The intervening six years have demonstrated what this Liberal/union/NDP alliance means in practice. The unions supported the Liberal government in renegotiating the North American Free Trade Agreement so as to establish a more protectionist trade bloc to advance the interests of corporate Canada around the world and lay the economic basis for US and Canadian imperialism to wage war against their geostrategic rivals.
The unions and NDP worked hand-in-hand with Trudeau’s Liberals to impose the “profits before life” pandemic policy, bailing out the banks and big business to the tune of hundreds of billions of dollars, and keeping schools and businesses open as the deadly virus ran rampant so there was no interruption to the flow of corporate profits. This homicidal policy has officially claimed the lives of over 43,500 Canadians.
And now, as the threat of world war grows with every passing day and the working class enters into mass struggles over the rising cost of living that are ever-more directly posing the need for a political fight against the entire social order, the Canadian ruling elite’s traditional preferred party of government has established a government alliance with the NDP, with the unions’ enthusiastic support, to strengthen their collaboration in defending the interests of Canadian imperialism and suppressing the working class.
Fightback’s shameless promotion of the Teamsters at Amazon underscores that it is the “left” flank of the Liberal/NDP/union alliance. Its key tasks are to strengthen the authority of the rotten unions at the very point where workers are beginning to break free from the straitjacket these pro-capitalist organizations have imposed upon them for decades and prevent workers from taking up a political struggle by claiming that “militant” trade unionism will suffice to push the NDP and union bureaucracy to the “left.”
This is epitomized in Fightback’s response to the now more than five-month-old union-backed Liberal-NDP “confidence-and-supply” agreement. To date, Fightback has published just a single article that discusses in any substantive way this anti-working class governmental alliance and it implications for the class struggle.
In that article, published March 22, Fightback leader Alex Grant placed on record his group’s formal opposition to the deal between Trudeau and NDP leader Jagmeet Singh. He did so, however, from the standpoint that Singh gained “very little” in his negotiations with Trudeau, resulting in a “weak sauce” agreement—not that it is a flagrant betrayal of the class independence of the working class to prop up any capitalist government. Let alone one committed to waging imperialist war and austerity.
While Grant gave Singh a slap on the wrist for his poor negotiating skills, he was completely silent on the unions’ enthusiastic support for the NDP deal to keep the Trudeau government in office until June 2025. Five months on, one would continue to search the Fightback website in vain for any criticisms of the union bureaucracy’s role as architects and pillars of the NDP-Liberal governmental alliance.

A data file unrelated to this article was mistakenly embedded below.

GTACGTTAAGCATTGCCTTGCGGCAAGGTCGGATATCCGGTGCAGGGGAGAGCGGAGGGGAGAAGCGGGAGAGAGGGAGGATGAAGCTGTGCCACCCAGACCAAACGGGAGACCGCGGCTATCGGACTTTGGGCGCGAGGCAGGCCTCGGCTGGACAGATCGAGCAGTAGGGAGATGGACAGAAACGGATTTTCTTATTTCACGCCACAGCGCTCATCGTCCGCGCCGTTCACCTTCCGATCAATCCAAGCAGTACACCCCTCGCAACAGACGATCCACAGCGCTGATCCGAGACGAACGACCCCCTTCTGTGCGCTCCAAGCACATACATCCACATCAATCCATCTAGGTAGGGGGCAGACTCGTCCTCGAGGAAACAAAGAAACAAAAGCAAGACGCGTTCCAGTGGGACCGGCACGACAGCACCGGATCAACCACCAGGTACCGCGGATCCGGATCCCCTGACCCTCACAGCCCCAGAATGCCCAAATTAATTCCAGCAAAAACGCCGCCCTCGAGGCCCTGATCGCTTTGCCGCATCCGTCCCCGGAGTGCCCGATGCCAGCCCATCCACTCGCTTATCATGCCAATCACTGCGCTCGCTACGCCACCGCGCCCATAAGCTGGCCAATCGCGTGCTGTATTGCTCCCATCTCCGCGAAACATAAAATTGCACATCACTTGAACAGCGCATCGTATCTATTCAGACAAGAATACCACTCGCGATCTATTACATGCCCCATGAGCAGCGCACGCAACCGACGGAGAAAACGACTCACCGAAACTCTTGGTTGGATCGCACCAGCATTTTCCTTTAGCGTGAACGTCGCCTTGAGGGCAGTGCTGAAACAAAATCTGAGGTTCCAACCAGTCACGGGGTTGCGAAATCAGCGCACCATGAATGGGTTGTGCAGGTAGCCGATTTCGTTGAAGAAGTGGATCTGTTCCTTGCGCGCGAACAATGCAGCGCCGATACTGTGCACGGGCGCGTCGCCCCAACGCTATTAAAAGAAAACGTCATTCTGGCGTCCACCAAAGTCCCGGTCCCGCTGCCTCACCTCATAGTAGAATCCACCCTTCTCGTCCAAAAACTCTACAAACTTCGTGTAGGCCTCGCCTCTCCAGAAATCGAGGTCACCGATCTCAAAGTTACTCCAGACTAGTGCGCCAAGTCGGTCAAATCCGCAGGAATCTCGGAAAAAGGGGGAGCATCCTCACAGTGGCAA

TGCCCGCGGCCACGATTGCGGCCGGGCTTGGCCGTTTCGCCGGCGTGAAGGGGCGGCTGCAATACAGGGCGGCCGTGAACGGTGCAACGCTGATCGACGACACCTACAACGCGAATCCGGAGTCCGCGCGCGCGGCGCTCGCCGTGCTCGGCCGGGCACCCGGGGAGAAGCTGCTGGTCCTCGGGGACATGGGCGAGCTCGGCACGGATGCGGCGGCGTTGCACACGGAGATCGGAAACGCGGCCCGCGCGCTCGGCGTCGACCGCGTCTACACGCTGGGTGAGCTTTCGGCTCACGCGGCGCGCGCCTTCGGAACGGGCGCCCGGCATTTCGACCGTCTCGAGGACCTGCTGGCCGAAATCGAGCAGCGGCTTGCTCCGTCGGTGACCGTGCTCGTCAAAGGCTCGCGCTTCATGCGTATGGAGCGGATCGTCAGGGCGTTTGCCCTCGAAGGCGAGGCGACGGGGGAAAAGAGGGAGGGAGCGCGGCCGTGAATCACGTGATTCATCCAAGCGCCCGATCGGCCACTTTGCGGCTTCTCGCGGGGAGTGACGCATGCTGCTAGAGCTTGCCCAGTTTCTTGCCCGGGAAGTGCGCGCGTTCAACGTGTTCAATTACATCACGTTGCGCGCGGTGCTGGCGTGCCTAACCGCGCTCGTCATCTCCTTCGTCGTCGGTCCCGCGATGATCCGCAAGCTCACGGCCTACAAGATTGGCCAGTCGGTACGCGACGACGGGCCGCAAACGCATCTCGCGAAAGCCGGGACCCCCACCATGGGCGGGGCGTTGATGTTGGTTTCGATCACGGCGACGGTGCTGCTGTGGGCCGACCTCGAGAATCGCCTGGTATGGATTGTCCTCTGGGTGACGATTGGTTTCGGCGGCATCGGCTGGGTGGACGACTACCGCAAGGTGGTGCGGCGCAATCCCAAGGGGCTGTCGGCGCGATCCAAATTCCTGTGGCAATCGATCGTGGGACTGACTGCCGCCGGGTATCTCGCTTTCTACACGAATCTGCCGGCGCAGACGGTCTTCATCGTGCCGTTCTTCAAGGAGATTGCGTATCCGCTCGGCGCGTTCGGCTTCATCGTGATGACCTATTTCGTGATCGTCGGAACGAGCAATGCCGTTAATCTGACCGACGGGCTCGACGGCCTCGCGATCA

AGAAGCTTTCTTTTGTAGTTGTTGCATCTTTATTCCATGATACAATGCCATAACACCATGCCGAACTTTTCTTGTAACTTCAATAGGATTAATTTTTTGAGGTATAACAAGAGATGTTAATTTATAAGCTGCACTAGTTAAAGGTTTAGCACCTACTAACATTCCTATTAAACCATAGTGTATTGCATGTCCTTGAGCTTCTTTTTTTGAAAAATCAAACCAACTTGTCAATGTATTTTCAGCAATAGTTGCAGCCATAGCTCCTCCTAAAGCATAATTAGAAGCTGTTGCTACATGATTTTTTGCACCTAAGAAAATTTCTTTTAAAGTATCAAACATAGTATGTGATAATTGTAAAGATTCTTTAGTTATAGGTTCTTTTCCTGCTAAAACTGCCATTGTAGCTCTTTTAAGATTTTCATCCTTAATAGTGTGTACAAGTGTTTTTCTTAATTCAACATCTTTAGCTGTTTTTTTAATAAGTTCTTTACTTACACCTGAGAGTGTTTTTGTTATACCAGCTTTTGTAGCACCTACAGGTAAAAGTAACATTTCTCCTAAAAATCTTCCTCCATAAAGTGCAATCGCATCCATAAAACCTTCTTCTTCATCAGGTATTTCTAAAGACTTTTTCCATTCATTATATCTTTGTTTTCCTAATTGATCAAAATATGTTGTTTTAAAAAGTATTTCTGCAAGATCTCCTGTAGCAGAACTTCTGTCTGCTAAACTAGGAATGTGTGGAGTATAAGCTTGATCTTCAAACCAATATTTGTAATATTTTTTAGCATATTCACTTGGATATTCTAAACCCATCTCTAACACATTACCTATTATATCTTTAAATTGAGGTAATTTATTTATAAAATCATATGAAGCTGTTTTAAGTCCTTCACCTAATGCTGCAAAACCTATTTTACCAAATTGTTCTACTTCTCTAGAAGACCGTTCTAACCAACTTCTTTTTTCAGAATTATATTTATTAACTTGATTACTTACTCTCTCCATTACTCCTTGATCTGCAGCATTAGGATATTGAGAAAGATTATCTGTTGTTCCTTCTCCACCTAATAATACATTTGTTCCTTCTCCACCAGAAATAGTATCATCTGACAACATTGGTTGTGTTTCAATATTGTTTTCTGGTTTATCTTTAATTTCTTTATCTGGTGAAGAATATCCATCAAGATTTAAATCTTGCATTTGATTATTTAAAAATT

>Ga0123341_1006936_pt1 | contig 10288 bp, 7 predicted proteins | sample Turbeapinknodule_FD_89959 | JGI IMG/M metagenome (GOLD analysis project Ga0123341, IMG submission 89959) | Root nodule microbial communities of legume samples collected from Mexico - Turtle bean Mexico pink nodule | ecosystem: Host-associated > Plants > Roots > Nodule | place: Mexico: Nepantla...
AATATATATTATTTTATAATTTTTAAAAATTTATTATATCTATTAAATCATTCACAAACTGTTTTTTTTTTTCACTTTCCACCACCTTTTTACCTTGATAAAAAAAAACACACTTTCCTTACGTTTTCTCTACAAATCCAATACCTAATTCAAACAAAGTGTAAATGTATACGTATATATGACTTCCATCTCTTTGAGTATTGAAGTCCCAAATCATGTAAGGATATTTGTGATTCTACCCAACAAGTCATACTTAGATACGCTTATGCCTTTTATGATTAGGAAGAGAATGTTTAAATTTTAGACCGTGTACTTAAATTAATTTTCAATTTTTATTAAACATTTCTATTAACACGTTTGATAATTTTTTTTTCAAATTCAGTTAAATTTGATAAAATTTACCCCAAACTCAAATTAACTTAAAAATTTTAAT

Significantly, much of Grant’s article was given over to elaborating the conditions under which Fightback would support a Liberal/NDP alliance. He specifically cited Fightback’s support for the NDP’s decision to back the Paul Martin minority Liberal government’s 2005 budget. Then NDP leader Jack Layton pompously termed this budget “the first NDP budget” because of a few modest social spending increases that the NDP had obtained in exchange for keeping the Liberals in office. Needless to say, these increases did nothing to reverse the devastating impact of the cuts to public and social services Martin had imposed as Chretien’s finance minister, between 1994 and 2002. Even more tellingly, the budget endorsed by Fightback in 2005 and today some 17 years later included a $12.8 billion military spending increase over five years, the largest in two decades.     
The struggle for improved working conditions at Amazon and throughout all sectors of the economy, and against imperialist war and austerity can only go forward through the mobilization of the independent political power of the working class. To unleash this power, workers must build workplace rank-and-file committees, independent of and in opposition to the pro-corporate trade unions, and fight to unify their struggles with workers around the world through the International Workers Alliance of Rank-and-File Committees on the basis of a socialist and internationalist program.
As a key element in this fight, workers must resolutely oppose the Liberal/NDP/trade union alliance, and those like the pseudo-left Fightback group who politically cover up for it and serve as the publicists, attorneys, and recruiting agents for the labour bureaucracies that are its pillars.
This review examines the response of pseudo-left political tendencies internationally to the major world political events of the past decade.